10. It now remained for the Committee to consider how best to realize the objectives of the Programme of Action.

11. Mrs. MAIR (Secretary-General of the International Conference on the Question of Palestine) said that the report of the Conference would be available in November.

FOLLOW-UP ACTION

12. Mr. HUCKE (German Democratic Republic) said that the Committee should review the results of the successful Conference and consider how the Declaration and the Programme of Action could be translated into reality.

13. With the overwhelming majority of Member States participating either directly or as observers, the Conference had expressed the general demand to allow the Palestinian people to exercise their inalienable rights, so that a stable peace could be established. The Conference had demonstrated that, despite imperialist contentions to the contrary, the question of Palestine was at the core of the Middle East crisis. Separate "deals" that excluded the PLO were incompatible with the interests of the people of Palestine, who must be allowed to return to their home and establish an independent State.

14. It had been pointed out at the Conference that peace would long since have been achieved, had it not been for unrestricted United States aid to Israel. The relevant United Nations resolutions and the documents adopted by the Conference afforded the basis for a comprehensive and just solution and had to be implemented. The PLO had reaffirmed its readiness to reach a solution on the basis of United Nations resolutions.

15. The Committee should seek to publicize the results of the Conference. It should submit the Declaration and the Programme of Action to the Security Council as Council documents. It should submit a draft decision to the General Assembly calling for action to implement the recommendations of the Conference. It should launch an appeal, in preparation for the observance of the International Day of Solidarity with the Palestinian People on 29 November, in order to mobilize world opinion.

16. The German Democratic Republic had played an active role before and during the Conference and would continue its constructive efforts.

17. Mr. SHEHATA (Observer for Egypt) said that the Programme of Action referred to the role, objectives, terms of reference and tasks of the Security Council and other United Nations organs and agencies. With regard to the achievement of Palestinian rights, his delegation accorded the highest importance to the proposed meeting of the specialized agencies, other organizations associated with the United Nations, representatives of the PLO and of countries which were hosts to Palestinian refugees, and other potential sources of assistance, with a view to developing a co-ordinated programme of economic and social assistance to the Palestinian people and ensuring its implementation (A/CONF.114/41, p. 9).

18. Egypt hoped that a specific and action-oriented draft resolution would be submitted to the General Assembly on the question of Palestine. It urged the members of the Committee to co-ordinate their efforts and initiate concrete action to that end in the Main Committees of the General Assembly.

19. Mr. TARASYUK (Ukrainian Soviet Socialist Republic) said that, despite the refusal of the United States and Israel to participate, the International Conference on the Question of Palestine had been very well attended. Representatives of countries from all continents and with different social and economic systems had been in attendance, together with representatives of many United Nations and other organizations. The Conference stood as a historic milestone in United Nations efforts to settle the question of Palestine. The Geneva Declaration on Palestine and the Programme of Action for the Achievement of Palestinian Rights reflected the unanimous will of the international community to settle that question, which was at the core of the Middle East conflict.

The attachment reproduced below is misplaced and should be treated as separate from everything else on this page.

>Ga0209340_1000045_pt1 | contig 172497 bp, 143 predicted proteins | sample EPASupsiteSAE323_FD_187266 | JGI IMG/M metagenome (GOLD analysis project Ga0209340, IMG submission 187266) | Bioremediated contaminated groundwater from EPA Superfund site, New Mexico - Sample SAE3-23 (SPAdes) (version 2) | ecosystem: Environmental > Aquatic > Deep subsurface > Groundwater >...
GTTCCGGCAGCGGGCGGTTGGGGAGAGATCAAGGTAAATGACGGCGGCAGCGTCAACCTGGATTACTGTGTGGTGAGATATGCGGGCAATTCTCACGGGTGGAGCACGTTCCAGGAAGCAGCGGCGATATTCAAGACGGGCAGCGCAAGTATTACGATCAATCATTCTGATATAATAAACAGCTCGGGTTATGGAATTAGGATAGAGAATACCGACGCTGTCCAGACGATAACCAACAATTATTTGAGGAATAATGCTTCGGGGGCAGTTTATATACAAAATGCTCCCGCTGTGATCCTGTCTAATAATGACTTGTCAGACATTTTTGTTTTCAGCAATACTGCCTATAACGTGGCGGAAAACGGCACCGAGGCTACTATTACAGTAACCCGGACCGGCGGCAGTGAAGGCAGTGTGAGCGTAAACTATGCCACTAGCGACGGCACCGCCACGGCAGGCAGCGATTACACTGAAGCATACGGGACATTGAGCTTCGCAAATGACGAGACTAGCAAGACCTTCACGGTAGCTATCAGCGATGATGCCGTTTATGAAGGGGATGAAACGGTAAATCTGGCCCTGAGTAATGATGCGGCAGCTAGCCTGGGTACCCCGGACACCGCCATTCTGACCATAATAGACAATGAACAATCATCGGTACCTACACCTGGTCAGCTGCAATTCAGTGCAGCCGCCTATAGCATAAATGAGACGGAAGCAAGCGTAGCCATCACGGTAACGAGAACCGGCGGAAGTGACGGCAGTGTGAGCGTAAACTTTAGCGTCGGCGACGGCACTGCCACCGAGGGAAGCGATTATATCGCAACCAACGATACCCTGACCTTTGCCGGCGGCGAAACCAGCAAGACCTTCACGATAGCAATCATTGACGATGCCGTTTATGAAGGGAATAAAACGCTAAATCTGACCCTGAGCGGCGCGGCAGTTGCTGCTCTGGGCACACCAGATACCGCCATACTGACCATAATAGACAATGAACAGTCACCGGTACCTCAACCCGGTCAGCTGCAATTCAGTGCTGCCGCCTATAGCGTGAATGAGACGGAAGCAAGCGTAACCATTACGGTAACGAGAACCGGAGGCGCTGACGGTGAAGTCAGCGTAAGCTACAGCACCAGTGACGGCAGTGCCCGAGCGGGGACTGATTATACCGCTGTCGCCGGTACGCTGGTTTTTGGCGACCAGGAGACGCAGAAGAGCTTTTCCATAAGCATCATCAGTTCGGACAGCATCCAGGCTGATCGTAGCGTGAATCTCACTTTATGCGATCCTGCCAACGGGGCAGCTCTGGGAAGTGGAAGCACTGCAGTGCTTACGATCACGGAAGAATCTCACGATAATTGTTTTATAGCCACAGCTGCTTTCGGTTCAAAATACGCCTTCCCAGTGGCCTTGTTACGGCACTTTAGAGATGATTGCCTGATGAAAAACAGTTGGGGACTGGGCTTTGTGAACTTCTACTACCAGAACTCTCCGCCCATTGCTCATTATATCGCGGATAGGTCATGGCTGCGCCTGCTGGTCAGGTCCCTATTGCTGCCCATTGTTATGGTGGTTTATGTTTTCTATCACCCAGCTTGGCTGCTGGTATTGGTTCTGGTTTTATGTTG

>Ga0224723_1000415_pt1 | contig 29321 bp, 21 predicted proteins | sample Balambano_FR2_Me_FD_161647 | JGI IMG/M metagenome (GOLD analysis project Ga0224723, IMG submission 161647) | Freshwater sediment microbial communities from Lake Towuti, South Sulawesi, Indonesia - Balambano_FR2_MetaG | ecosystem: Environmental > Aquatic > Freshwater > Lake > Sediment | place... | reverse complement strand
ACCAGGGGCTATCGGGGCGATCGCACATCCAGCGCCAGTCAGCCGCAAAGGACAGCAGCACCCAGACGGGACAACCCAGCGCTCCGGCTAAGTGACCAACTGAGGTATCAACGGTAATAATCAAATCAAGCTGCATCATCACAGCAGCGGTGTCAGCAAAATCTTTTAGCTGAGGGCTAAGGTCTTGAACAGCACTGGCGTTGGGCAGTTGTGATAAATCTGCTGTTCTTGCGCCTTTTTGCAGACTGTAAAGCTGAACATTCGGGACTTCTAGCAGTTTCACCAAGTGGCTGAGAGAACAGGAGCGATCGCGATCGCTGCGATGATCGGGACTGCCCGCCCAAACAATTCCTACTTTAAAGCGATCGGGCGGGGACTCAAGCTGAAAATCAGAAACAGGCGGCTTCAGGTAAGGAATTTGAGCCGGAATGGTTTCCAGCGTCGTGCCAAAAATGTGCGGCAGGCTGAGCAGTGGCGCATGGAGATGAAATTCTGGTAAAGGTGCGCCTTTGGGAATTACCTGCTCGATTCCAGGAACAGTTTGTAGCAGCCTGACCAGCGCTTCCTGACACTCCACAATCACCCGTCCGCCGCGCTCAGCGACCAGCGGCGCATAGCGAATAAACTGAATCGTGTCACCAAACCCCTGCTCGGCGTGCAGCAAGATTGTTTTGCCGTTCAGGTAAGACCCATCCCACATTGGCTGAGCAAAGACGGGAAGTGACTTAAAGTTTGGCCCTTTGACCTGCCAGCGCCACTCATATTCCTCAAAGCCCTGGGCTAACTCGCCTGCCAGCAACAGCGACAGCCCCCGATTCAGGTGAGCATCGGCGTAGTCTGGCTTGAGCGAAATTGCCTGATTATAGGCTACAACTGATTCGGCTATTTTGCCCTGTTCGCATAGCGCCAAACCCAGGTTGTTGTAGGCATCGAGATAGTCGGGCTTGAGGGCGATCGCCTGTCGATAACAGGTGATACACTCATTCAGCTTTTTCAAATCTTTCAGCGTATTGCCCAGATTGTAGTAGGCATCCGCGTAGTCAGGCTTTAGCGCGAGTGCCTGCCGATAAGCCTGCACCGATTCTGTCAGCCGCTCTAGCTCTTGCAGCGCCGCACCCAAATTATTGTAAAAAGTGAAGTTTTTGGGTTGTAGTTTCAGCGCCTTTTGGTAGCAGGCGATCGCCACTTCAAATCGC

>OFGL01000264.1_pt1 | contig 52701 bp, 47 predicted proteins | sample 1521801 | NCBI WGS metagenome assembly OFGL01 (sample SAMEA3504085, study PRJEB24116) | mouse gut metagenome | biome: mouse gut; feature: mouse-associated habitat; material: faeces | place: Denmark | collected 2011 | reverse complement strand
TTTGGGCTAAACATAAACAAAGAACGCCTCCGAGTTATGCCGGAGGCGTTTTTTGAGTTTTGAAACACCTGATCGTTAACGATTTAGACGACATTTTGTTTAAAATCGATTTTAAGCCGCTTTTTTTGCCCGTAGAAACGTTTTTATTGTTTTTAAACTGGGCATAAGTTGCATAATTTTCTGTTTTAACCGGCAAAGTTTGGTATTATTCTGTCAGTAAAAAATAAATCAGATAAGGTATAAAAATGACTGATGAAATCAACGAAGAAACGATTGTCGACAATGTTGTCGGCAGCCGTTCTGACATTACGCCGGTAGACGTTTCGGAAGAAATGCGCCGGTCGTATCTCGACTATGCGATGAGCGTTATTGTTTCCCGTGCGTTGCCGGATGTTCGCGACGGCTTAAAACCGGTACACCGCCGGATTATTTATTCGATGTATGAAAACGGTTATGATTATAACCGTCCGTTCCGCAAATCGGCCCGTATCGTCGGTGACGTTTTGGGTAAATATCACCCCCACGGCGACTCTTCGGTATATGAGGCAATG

20. In the end, the United States and Israel would, however reluctantly, be obliged to take a realistic view of the situation. They were wrong to claim that the Conference had been part of an anti-Israel campaign. The Declaration was a carefully balanced document proposing international action for a just settlement. Paragraph 4 set forth the proposals which should serve as guidelines for concerted international efforts to resolve the question of Palestine (A/CONF.114/41, p. 2). Paragraph 5 contained the recommendation that an international peace conference on the Middle East should be convened with the participation, on an equal footing, of all parties to the Arab-Israeli conflict, including the PLO, the United States, the Soviet Union and other concerned States. Since only the United States and Israel currently stood in the way of a settlement, they would both be responsible for any failure to reach one.

21. The Committee should act on the decisions of the Conference. In that respect, he supported the proposal made by the representative of the German Democratic Republic. The Committee should formulate a draft decision reflecting the basic elements of the Geneva Declaration on Palestine and the Programme of Action for the Achievement of Palestinian Rights.

22. Mr. GOLOB (Yugoslavia) said that the Conference had certainly been a success. His delegation was gratified that the final document, which had been adopted by acclamation, reasserted the basic principles for settling the question of Palestine. That question was clearly at the core of the Middle East crisis. Yugoslavia was also gratified that the PLO had received broad international support as the sole legitimate representative of the Palestinian people.

23. The Conference had reaffirmed the exclusive role of the United Nations in settling the question of Palestine and had underlined the importance of the Security Council's responsibility in that regard. The constructive approach in evidence at the Conference was most encouraging. The international community thus had new elements on which to build at the current session of the General Assembly; it had further reason to support the just struggle of the Palestinian people.

24. Yugoslavia was pleased that the Secretariat had so promptly issued the Geneva Declaration on Palestine and the Programme of Action for the Achievement of Palestinian Rights. It looked forward to the publication of the report of the Conference early in November.